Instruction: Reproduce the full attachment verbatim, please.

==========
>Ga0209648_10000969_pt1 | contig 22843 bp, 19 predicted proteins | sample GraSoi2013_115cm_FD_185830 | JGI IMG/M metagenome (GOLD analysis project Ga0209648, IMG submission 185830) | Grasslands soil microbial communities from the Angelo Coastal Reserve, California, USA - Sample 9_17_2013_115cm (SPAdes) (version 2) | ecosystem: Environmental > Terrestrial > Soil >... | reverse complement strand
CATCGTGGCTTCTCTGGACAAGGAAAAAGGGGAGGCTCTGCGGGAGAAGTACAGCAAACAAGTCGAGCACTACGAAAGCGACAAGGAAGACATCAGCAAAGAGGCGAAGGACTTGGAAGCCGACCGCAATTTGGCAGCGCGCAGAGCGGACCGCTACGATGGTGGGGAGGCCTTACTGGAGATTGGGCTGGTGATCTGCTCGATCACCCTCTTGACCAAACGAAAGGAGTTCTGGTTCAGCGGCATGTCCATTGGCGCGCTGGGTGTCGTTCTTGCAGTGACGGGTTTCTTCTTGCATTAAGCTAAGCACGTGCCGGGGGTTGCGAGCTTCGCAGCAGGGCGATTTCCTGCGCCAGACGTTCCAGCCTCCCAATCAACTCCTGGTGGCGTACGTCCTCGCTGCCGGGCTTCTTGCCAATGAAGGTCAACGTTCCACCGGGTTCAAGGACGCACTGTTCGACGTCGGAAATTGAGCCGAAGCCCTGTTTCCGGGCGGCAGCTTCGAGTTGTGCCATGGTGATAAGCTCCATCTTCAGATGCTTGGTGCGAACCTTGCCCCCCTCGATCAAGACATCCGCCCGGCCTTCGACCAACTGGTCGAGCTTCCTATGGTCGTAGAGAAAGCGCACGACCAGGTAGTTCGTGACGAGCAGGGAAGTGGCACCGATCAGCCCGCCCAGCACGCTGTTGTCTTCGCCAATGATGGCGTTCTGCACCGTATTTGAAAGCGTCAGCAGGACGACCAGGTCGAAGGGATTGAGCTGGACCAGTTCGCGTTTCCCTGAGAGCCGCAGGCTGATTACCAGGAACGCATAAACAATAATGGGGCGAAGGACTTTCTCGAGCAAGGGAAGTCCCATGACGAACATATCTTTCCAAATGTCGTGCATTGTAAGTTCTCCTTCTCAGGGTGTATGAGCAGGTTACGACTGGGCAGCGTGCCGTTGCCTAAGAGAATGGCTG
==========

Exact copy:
>Ga0209648_10000969_pt1 | contig 22843 bp, 19 predicted proteins | sample GraSoi2013_115cm_FD_185830 | JGI IMG/M metagenome (GOLD analysis project Ga0209648, IMG submission 185830) | Grasslands soil microbial communities from the Angelo Coastal Reserve, California, USA - Sample 9_17_2013_115cm (SPAdes) (version 2) | ecosystem: Environmental > Terrestrial > Soil >... | reverse complement strand
CATCGTGGCTTCTCTGGACAAGGAAAAAGGGGAGGCTCTGCGGGAGAAGTACAGCAAACAAGTCGAGCACTACGAAAGCGACAAGGAAGACATCAGCAAAGAGGCGAAGGACTTGGAAGCCGACCGCAATTTGGCAGCGCGCAGAGCGGACCGCTACGATGGTGGGGAGGCCTTACTGGAGATTGGGCTGGTGATCTGCTCGATCACCCTCTTGACCAAACGAAAGGAGTTCTGGTTCAGCGGCATGTCCATTGGCGCGCTGGGTGTCGTTCTTGCAGTGACGGGTTTCTTCTTGCATTAAGCTAAGCACGTGCCGGGGGTTGCGAGCTTCGCAGCAGGGCGATTTCCTGCGCCAGACGTTCCAGCCTCCCAATCAACTCCTGGTGGCGTACGTCCTCGCTGCCGGGCTTCTTGCCAATGAAGGTCAACGTTCCACCGGGTTCAAGGACGCACTGTTCGACGTCGGAAATTGAGCCGAAGCCCTGTTTCCGGGCGGCAGCTTCGAGTTGTGCCATGGTGATAAGCTCCATCTTCAGATGCTTGGTGCGAACCTTGCCCCCCTCGATCAAGACATCCGCCCGGCCTTCGACCAACTGGTCGAGCTTCCTATGGTCGTAGAGAAAGCGCACGACCAGGTAGTTCGTGACGAGCAGGGAAGTGGCACCGATCAGCCCGCCCAGCACGCTGTTGTCTTCGCCAATGATGGCGTTCTGCACCGTATTTGAAAGCGTCAGCAGGACGACCAGGTCGAAGGGATTGAGCTGGACCAGTTCGCGTTTCCCTGAGAGCCGCAGGCTGATTACCAGGAACGCATAAACAATAATGGGGCGAAGGACTTTCTCGAGCAAGGGAAGTCCCATGACGAACATATCTTTCCAAATGTCGTGCATTGTAAGTTCTCCTTCTCAGGGTGTATGAGCAGGTTACGACTGGGCAGCGTGCCGTTGCCTAAGAGAATGGCTG